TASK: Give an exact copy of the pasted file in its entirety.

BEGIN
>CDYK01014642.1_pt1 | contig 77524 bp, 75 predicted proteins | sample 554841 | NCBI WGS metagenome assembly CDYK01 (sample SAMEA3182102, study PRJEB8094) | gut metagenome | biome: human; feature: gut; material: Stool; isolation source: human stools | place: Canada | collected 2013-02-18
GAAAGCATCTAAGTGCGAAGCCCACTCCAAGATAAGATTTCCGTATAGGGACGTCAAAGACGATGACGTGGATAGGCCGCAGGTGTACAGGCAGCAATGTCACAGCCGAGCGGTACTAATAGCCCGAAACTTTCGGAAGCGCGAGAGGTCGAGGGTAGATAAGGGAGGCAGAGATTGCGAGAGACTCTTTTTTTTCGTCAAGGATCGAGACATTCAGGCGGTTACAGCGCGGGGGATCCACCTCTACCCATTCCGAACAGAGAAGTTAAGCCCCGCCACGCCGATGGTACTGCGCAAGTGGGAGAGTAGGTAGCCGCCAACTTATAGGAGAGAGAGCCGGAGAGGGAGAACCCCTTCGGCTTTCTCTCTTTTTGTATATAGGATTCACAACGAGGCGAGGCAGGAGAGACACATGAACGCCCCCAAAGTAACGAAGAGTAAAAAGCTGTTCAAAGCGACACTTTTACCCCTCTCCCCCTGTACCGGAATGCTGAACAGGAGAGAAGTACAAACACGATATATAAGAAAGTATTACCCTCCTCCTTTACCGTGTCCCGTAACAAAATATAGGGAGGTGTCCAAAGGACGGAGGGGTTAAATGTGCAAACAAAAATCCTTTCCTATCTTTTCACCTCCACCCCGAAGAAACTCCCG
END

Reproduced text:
>CDYK01014642.1_pt1 | contig 77524 bp, 75 predicted proteins | sample 554841 | NCBI WGS metagenome assembly CDYK01 (sample SAMEA3182102, study PRJEB8094) | gut metagenome | biome: human; feature: gut; material: Stool; isolation source: human stools | place: Canada | collected 2013-02-18
GAAAGCATCTAAGTGCGAAGCCCACTCCAAGATAAGATTTCCGTATAGGGACGTCAAAGACGATGACGTGGATAGGCCGCAGGTGTACAGGCAGCAATGTCACAGCCGAGCGGTACTAATAGCCCGAAACTTTCGGAAGCGCGAGAGGTCGAGGGTAGATAAGGGAGGCAGAGATTGCGAGAGACTCTTTTTTTTCGTCAAGGATCGAGACATTCAGGCGGTTACAGCGCGGGGGATCCACCTCTACCCATTCCGAACAGAGAAGTTAAGCCCCGCCACGCCGATGGTACTGCGCAAGTGGGAGAGTAGGTAGCCGCCAACTTATAGGAGAGAGAGCCGGAGAGGGAGAACCCCTTCGGCTTTCTCTCTTTTTGTATATAGGATTCACAACGAGGCGAGGCAGGAGAGACACATGAACGCCCCCAAAGTAACGAAGAGTAAAAAGCTGTTCAAAGCGACACTTTTACCCCTCTCCCCCTGTACCGGAATGCTGAACAGGAGAGAAGTACAAACACGATATATAAGAAAGTATTACCCTCCTCCTTTACCGTGTCCCGTAACAAAATATAGGGAGGTGTCCAAAGGACGGAGGGGTTAAATGTGCAAACAAAAATCCTTTCCTATCTTTTCACCTCCACCCCGAAGAAACTCCCG